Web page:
A week after Trump’s inauguration, his administration withdrew 24 significant administrative rules that were about to be sent to the Federal Register for publication and delayed the effective dates of approximately 250 other rules, including 30 Environmental Protection Agency regulations. Additionally, Trump signed an executive order requiring every federal agency to establish a Regulatory Reform Task Force to evaluate their agency regulations and recommend administrative rules for repeal or modifications.
A legislative option the U.S. Congress has available is to review interim and final “major” and “non-major” administrative rules under the Congressional Review Act (CRA), originally signed into law in 1996 by President Bill Clinton. A “major rule” is defined as one with $100 million or more in expected economic impact. However, through December 2016, only one CRA resolution has been successfully enacted, which occurred in 2001 by President George W. Bush. It involved an Occupational, Safety and Health ergonomics rule initiated in the final days of the Clinton administration.
Under CRA, eligible rules begin with a notification to Congress from the respective agency of the adoption of a new regulation. This notification begins a 60-day period during which Congress can introduce a “resolution of disapproval” of the rule. Only a simple majority of votes is required for passage of such a resolution, i.e., 218 votes in the House and 51 votes in the Senate. Therefore, under this process, most CRA-eligible rules are those issued by the Obama administration in the second half of 2016.
Moreover, a rule or regulation disapproved by Congress under the CRA “may not be reissued in substantially the same form, and a new rule that is substantially the same as such a rule may not be issued, unless the reissued or new rule is specifically authorized by a law enacted after the date of the joint resolution disapproving the original rule.” Thus, while a CRA resolution does not require the same supermajority as a law, it has the same effect in limiting rules and regulations that future presidential administrations can issue.
On February 14, Trump signed a CRA resolution that repealed a transparency regulation requiring mining companies to disclose financial transactions with foreign governments. Critics of the regulation argue it created a costly and unnecessary burden on international American energy companies.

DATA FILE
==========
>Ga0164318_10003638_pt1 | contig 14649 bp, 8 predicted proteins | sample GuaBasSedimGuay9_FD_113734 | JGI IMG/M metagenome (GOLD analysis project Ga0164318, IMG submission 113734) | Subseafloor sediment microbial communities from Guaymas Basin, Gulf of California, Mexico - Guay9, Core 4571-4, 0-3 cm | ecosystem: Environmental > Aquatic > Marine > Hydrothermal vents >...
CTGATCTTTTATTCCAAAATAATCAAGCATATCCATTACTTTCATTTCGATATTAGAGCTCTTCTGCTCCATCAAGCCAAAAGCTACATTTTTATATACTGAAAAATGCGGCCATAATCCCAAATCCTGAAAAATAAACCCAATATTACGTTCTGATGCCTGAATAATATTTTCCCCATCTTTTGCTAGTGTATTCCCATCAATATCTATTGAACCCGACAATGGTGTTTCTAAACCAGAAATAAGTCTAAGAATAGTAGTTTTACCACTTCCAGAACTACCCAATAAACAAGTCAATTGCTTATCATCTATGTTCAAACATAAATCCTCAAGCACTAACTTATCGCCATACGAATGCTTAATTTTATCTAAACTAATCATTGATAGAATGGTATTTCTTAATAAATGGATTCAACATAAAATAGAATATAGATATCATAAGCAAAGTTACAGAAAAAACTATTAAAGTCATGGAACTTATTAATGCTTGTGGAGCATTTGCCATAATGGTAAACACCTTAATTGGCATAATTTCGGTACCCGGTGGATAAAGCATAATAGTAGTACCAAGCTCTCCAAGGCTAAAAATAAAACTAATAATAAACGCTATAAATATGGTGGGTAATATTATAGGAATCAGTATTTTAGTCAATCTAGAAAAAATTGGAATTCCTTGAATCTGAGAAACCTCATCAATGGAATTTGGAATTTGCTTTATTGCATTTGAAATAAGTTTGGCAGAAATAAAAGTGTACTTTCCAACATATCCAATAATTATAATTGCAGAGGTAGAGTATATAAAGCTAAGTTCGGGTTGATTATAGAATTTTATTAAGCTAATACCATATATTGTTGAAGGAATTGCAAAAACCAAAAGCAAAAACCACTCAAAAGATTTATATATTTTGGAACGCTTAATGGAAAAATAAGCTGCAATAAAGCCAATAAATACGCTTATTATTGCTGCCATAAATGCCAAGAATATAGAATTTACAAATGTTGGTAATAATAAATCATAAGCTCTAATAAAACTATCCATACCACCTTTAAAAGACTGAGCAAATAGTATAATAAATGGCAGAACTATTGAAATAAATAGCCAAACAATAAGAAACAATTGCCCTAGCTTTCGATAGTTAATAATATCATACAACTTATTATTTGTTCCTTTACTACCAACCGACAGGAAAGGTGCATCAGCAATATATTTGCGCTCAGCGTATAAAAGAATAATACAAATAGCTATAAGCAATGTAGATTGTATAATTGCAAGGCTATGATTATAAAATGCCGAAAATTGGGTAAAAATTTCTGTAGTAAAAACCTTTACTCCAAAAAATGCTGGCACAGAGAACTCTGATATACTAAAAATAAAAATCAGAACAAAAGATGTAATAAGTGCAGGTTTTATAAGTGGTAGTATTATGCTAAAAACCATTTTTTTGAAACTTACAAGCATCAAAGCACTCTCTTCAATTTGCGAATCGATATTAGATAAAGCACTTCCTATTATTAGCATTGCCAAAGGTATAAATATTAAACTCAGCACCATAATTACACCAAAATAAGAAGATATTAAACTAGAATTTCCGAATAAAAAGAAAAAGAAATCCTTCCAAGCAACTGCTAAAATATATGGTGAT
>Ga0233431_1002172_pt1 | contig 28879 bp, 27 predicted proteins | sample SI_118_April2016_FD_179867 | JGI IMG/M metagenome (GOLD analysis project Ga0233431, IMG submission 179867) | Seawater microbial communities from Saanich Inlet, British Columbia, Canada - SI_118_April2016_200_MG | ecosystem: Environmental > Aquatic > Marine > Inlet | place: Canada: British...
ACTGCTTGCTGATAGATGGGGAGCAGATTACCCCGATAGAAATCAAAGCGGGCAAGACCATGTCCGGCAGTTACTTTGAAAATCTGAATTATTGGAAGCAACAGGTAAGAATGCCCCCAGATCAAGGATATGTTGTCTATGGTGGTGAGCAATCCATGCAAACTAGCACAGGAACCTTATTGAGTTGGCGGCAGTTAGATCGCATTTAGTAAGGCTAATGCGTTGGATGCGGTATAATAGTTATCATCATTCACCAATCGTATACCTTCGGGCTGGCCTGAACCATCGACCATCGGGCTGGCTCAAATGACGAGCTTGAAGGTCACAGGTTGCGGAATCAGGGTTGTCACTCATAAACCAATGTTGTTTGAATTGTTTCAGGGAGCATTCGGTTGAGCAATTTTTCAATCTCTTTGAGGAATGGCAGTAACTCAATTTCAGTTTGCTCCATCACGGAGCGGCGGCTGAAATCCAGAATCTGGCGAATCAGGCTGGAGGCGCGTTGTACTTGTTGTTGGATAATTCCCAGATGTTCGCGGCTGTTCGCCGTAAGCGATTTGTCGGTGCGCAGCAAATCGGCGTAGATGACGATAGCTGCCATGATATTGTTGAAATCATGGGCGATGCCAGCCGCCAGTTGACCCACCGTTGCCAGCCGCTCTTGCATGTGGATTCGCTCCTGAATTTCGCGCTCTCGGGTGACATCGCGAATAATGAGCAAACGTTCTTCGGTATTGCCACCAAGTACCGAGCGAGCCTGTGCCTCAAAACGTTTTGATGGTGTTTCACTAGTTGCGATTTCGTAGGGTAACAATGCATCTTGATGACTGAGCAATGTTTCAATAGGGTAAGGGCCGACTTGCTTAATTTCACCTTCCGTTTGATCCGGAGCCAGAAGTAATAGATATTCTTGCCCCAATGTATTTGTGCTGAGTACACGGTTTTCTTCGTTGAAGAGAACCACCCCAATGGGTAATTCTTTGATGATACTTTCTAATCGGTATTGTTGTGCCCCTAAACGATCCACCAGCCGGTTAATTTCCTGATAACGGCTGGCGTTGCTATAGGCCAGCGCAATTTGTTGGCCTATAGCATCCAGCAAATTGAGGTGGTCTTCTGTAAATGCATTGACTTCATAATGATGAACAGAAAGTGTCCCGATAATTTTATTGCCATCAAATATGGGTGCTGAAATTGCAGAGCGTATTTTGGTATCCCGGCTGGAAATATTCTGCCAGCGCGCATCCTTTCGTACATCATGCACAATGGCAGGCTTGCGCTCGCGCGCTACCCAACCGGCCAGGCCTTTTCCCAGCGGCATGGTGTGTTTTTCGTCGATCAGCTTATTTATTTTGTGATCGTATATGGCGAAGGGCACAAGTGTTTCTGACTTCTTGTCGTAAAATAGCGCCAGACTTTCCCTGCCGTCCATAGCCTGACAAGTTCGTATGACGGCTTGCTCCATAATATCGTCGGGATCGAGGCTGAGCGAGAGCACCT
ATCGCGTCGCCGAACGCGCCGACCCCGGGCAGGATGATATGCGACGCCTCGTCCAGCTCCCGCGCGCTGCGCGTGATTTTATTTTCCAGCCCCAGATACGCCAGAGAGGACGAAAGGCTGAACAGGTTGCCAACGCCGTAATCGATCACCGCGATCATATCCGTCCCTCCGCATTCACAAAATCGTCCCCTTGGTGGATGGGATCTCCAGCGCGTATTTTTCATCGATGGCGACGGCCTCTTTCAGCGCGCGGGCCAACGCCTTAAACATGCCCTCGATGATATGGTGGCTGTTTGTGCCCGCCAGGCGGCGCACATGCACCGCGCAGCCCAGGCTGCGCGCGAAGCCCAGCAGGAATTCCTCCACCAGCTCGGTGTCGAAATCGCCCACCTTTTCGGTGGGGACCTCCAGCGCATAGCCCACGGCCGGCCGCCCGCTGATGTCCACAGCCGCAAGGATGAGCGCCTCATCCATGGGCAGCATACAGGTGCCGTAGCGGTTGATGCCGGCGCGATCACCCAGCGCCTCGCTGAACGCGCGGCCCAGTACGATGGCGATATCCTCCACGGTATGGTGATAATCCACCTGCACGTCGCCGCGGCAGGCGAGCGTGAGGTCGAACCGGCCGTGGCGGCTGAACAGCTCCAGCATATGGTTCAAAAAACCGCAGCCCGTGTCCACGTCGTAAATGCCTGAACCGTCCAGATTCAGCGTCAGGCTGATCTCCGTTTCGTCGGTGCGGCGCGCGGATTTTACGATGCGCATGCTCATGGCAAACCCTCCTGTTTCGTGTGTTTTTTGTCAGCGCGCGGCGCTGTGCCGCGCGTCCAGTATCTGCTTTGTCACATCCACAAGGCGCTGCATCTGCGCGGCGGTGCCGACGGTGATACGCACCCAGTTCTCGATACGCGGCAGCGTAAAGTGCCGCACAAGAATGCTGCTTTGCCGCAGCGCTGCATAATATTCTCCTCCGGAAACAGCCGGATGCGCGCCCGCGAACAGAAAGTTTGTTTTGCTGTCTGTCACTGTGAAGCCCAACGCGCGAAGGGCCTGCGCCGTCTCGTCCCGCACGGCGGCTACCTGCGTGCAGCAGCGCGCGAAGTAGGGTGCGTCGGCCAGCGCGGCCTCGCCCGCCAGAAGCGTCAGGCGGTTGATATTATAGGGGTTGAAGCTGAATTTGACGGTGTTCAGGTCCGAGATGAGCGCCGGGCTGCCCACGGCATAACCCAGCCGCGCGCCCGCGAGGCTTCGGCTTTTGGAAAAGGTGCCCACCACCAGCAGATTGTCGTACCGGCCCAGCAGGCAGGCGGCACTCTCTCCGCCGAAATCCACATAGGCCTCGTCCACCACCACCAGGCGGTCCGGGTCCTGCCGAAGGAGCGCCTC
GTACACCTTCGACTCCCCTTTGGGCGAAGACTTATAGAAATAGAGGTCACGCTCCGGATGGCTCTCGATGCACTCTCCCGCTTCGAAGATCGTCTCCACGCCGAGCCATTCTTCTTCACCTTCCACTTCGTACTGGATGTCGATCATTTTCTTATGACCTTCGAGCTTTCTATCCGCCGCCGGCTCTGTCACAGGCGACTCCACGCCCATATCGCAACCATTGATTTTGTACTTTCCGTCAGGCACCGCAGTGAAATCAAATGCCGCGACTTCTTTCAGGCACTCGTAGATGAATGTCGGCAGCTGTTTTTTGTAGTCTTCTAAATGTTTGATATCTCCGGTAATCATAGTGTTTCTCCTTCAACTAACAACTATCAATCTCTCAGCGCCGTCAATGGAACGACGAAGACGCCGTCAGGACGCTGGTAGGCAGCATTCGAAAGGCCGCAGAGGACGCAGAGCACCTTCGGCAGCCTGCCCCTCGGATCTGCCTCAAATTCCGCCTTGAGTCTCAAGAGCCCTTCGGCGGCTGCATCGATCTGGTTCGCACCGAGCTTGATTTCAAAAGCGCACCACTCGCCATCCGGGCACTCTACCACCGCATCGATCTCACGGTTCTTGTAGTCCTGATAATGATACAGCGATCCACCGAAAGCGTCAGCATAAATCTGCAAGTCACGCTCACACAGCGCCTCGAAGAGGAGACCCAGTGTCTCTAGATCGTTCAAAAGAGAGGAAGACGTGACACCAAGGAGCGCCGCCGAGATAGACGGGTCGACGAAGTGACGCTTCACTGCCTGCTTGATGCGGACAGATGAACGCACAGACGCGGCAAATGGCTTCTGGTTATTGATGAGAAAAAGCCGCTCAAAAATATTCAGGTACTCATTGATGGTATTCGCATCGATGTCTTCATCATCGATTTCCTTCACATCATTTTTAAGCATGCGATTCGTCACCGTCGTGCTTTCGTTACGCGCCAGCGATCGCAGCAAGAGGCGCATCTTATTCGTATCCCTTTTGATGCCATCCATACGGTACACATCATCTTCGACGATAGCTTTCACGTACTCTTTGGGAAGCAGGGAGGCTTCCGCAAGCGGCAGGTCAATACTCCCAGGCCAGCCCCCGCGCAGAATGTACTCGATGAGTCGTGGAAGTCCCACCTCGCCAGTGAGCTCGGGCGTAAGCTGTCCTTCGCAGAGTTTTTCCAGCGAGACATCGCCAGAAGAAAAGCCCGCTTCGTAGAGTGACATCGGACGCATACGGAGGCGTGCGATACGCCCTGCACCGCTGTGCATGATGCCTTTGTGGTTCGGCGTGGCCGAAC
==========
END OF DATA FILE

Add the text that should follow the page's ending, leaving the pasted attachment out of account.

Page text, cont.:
Congressional Republicans are planning to use the act generously in the weeks and months ahead. “This is the first of many Congressional Review Act bills to be signed into law by Trump,” said House Speaker Paul Ryan (R-WI). Congress is presently occupied with repealing late-Obama-era regulations and rules concerning coal mining, “fracking” (utilized in oil and gas exploration), and land management, among others.
Yet another critical success for Trump and his regulatory reform agenda was the recent Senate vote confirming Scott Pruitt as administrator of the U.S. Environmental Protection Agency (EPA). Under Pruitt, EPA will soon likely issue a directive scaling back existing EPA regulations, including a rule reducing carbon-dioxide emissions from power plants.
In an interview with The Wall Street Journal published in February, Pruitt argued his renewed focus on statutes and federalism will produce certainty, which will be good for business: “The greatest threat we’ve had to economic growth has been that those in industry don’t know what is expected of them. Rules come that are outside of statutes. Rules get changed mid-way. It creates vast uncertainty and paralysis, and re-establishing a vigorous commitment to rule of law is going to help a lot.”
In summary, the Trump administration has had a successful first month in addressing its regulatory reform agenda. It will be up to the Republican-controlled Congress to assist the president in the upcoming weeks, as they will have the responsibility of passing CRA “resolutions of disapproval” for Trump’s signature, “repealing and replacing” the Patient Protection and Affordable Care Act, as well as confirming key leaders for the Departments of Labor and Interior and the U.S. Food and Drug Administration.
The first 100 days of the Trump presidency has the potential to be a watershed regulatory reset of the steadily encroaching federal regulatory state that has developed over the past quarter-century.